The characterisation of each component and  relative degree of deterioration is thus essential to guide the conservator in selecting the most appropriate strategies for  removal. A visual examination and evaluation can be carried out through assessing the PST colour, texture and ageing state, i.e. discolouration, crystallisation, migration and penetration into the support. With the aid of analytical techniques – IR spectroscopy, Pyrolysis Gas Chromatography Mass Spectrometry (PyGCMS) and Scanning Electron Microscopy (SEM) – we can gain a better understanding of the chemical composition and structure of the PST. Antonio presented some examples and results for new, naturally and artificially aged commonly used PSTs (i.e. Filmoplast P, masking tape, Magic Tape, brown tape and ordinary tape); and several case studies he has encountered over his career. The first morning session then concluded with a discussion on the ideal environmental conditions to store paper-based artefacts with PSTs, with a particular emphasis on case studies where PSTs are part of the object.

The first afternoon session was dedicated to an open discussion about and practical demonstrations of  established removal techniques, such as heat-induced methods (use of heated spatula or hot air pencil, use of mechanical erasers, neat solvents applied through poultices or onto suction points) and a summary of their inherent risks and limitations.

Paper conservator Antonio Mirabile NANORESTART

Paper conservator Antonio Mirabile (on the right) in Tate’s paper conservation studio during the Pressure Sensitive Tape Removal workshop, 30 April - 1 May 2018. Photo © Tate

The second day focused on the strategies developed within the NANORESTART project to tackle the challenges of PSTs’ removal.  Starting with a discussion on the Teas diagram – a chart used by conservators to categorise solvents – and the inherent solubility of adhesives found in PSTs, participants were introduced to a range of materials, such as solvents and oil in water (O/W) microemulsions that have been identified as useful for PSTs’ removal.

Part of the research phase that led to the selection of these materials was also presented and another section was dedicated to the learning about the environmental impact of these materials.

Two novel approaches for PSTs removal were outlined. The first included the use of an oil in water microemulsion – i.e. droplets of an organic solvent that can soften the adhesive in the PST, dispersed in water via the addition of a surfactant, which was then confined within a highly retentive chemical hydrogel (a pHEMA/PVP scaffold). The combination of these two systems enabled  safe and controlled removal of the PST, overcoming the risks faced using traditional methods. As part of a microemulsion, the solvent penetrated into the PST structure and softened the adhesive, without the risk of solubilising and spreading into the paper substrate which is typically the result when applying  neat solvents. By confining the microemulsion within a retentive gel, the release of the former was  controlled and limited to the area of contact between the gel and the substrate.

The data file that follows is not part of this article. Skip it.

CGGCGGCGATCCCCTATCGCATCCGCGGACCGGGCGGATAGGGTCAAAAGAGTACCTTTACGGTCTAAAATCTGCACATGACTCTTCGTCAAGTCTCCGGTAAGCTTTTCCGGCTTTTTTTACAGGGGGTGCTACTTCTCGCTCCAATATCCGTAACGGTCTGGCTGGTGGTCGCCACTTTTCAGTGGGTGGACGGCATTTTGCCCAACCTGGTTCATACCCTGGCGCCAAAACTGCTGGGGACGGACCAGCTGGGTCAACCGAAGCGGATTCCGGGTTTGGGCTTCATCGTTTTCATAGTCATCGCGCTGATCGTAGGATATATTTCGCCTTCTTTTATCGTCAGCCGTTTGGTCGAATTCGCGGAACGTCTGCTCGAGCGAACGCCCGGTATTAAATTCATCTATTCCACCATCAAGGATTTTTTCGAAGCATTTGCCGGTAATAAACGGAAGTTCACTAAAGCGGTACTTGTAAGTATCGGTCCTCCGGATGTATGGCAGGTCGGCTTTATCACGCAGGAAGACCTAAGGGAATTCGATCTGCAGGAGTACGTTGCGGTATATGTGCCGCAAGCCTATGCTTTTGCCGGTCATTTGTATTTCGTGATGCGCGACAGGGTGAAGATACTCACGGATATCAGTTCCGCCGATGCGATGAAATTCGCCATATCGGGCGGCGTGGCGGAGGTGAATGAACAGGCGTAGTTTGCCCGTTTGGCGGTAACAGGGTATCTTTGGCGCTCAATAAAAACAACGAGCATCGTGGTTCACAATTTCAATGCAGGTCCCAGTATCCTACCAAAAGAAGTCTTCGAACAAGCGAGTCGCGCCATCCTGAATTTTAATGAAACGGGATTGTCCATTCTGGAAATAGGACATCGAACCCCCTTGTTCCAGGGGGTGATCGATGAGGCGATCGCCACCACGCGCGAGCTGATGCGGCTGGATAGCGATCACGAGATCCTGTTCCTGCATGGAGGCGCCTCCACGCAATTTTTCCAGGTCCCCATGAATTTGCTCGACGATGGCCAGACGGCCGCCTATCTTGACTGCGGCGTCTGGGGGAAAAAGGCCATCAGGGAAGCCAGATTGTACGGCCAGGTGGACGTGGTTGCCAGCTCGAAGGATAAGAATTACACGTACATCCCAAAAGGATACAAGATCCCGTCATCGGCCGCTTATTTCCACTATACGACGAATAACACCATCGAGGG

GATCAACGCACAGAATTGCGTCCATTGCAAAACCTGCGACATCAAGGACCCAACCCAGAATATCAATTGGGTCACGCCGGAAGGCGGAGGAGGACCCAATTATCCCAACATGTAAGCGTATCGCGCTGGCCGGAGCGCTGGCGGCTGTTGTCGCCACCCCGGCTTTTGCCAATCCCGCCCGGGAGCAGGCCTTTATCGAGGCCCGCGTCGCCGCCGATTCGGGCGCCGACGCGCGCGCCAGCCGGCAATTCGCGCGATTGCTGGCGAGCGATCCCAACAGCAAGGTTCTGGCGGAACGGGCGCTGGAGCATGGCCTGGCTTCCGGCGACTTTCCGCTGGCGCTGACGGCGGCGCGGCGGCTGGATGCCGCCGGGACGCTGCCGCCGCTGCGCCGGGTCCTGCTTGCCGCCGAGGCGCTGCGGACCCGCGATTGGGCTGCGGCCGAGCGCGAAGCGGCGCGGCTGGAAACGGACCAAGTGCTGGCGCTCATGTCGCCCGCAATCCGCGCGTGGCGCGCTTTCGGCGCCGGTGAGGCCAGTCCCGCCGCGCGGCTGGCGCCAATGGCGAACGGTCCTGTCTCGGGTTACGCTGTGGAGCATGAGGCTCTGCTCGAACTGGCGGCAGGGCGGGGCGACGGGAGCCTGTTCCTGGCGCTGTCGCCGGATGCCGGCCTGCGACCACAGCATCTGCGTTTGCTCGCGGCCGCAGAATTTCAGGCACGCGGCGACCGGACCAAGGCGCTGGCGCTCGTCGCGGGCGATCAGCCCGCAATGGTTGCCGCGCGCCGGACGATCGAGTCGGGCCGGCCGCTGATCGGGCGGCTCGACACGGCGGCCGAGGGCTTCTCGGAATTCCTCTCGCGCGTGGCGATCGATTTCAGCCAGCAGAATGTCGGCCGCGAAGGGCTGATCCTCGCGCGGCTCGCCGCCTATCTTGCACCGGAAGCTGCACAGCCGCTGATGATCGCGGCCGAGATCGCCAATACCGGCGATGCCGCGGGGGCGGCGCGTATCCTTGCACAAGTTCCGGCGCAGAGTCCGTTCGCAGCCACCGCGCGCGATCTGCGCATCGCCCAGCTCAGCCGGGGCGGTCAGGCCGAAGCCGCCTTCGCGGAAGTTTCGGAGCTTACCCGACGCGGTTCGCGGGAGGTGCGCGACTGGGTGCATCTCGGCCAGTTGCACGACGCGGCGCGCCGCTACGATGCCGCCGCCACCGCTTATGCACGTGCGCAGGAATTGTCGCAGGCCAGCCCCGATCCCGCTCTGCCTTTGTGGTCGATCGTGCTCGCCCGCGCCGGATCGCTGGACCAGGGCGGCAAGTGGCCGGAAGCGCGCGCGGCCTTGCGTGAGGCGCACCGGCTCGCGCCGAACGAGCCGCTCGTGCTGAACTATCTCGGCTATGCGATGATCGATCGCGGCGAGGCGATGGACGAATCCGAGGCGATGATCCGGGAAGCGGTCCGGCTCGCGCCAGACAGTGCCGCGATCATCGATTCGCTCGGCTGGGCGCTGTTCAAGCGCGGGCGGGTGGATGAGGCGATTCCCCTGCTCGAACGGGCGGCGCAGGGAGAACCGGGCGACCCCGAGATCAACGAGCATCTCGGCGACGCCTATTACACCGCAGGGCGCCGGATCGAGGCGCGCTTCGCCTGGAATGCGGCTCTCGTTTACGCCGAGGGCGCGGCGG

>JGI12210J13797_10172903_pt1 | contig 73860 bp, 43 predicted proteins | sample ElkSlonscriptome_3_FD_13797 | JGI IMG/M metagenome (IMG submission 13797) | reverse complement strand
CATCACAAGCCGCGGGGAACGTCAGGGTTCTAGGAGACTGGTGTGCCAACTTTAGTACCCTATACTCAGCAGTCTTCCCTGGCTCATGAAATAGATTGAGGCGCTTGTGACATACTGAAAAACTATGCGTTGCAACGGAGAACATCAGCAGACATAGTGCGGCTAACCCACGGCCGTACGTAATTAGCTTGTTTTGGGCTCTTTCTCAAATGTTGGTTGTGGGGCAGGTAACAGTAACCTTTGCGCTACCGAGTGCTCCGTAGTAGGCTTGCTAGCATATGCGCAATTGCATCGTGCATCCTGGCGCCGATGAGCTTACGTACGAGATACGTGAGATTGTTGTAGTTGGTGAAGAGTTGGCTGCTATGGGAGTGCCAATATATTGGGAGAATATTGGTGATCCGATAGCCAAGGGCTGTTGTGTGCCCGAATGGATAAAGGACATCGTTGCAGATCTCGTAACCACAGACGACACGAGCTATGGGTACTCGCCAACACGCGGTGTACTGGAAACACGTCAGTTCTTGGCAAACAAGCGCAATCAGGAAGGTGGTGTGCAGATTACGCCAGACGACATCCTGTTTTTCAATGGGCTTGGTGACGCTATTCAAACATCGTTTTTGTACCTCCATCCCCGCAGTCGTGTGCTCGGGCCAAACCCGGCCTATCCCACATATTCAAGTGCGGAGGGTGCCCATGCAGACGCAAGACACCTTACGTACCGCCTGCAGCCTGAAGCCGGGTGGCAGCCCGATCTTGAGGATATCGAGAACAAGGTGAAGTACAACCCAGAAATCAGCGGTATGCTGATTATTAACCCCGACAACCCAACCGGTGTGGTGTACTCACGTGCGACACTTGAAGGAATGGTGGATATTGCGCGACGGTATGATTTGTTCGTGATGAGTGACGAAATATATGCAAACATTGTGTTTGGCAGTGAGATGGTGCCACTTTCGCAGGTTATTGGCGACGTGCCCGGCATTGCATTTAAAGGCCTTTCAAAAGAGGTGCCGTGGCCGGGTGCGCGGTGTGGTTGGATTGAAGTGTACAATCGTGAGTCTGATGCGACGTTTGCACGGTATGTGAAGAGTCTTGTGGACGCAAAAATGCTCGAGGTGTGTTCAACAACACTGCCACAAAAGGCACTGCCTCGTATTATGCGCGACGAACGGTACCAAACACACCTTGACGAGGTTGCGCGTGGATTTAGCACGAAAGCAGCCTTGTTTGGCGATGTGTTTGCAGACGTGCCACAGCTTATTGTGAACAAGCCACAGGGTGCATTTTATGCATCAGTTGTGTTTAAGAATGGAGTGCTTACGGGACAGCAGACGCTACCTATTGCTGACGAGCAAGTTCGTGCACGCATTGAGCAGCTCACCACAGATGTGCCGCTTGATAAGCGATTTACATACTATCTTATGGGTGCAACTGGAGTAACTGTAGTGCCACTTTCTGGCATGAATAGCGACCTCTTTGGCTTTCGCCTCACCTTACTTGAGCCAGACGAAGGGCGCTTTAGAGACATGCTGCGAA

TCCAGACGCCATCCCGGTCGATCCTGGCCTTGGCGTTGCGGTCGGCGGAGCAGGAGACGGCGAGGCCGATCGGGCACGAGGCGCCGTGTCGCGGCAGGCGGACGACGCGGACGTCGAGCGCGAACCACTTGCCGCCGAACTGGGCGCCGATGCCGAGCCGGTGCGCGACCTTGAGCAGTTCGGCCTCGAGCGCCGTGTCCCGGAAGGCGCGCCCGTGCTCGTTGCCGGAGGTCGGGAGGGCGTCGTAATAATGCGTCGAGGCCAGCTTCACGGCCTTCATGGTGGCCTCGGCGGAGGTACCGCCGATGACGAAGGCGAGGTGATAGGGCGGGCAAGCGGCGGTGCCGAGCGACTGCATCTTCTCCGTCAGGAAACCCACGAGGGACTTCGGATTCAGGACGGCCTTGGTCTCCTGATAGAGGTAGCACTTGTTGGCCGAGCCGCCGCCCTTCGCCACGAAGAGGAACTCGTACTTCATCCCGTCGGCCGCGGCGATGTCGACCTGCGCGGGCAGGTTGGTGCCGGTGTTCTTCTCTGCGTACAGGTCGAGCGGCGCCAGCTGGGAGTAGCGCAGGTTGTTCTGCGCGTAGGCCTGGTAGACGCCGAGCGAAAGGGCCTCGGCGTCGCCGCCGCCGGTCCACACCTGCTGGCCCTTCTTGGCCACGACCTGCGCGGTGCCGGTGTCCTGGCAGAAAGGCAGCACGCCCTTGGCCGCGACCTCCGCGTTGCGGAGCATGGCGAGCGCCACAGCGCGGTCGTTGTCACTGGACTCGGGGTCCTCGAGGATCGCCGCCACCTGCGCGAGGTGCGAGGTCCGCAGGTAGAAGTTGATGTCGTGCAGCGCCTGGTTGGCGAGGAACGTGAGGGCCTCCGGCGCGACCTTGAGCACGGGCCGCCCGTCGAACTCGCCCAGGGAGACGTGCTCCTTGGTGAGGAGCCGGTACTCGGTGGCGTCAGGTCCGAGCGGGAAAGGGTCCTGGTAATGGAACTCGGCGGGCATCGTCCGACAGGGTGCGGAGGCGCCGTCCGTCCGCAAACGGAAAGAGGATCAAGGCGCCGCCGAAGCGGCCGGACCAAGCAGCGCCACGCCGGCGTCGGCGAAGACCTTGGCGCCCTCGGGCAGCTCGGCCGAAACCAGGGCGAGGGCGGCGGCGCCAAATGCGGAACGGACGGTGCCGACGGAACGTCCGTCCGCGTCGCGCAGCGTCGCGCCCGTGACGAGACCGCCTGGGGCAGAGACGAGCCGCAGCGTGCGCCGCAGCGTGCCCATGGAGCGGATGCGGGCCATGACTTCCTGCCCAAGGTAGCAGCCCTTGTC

The second option was based on the use of a green solvent, i.e. diethyl carbonate, loaded in a chemical organogel (a gel that can confine an organic solvent), based on a PMMA/PEMA scaffold. Currently, CSGI and Antonio are working on optimizing the performance of the gel  and are testing a new type of organogel.

The afternoon involved the application of these new strategies on a series of mock-up samples, where participants had the chance to handle and become familiar with these materials.  During the demonstration, more information was also provided on potential drawbacks related to the use of both these methods, with an emphasis on when contemporary or sensitive media are present, including guidance on how to reduce or avoid these issues.

Paper conservator Antonio Mirabile NANORESTART 2

Paper conservator Antonio Mirabile (on the left) and Tate paper conservator Rosie Freemantle during a test with the chemical hydrogel loaded with the oil in water microemulsion. Photo © Tate

The family of poly(vinyl alcohol)-based hydrogels, known as Peggy gels and developed by CSGI as part of the NANORESTART project, were also presented to the group. Antonio discussed different ways he uses these gels for paper-conservation treatments beyond PSTs removal, once again providing useful tips for enhancing their performance.

The course was an excellent opportunity to broaden our knowledge on PSTs and the new  strategies being used to remove them. The hand-on approach allowed participants to try promising solvents and all the range of gels that are being developed by CSGI, and we look forward to working with these materials in the future.

Valeria Duplat, Angelica Bartoletti and Bronwyn Ormsby, Tate

June 2018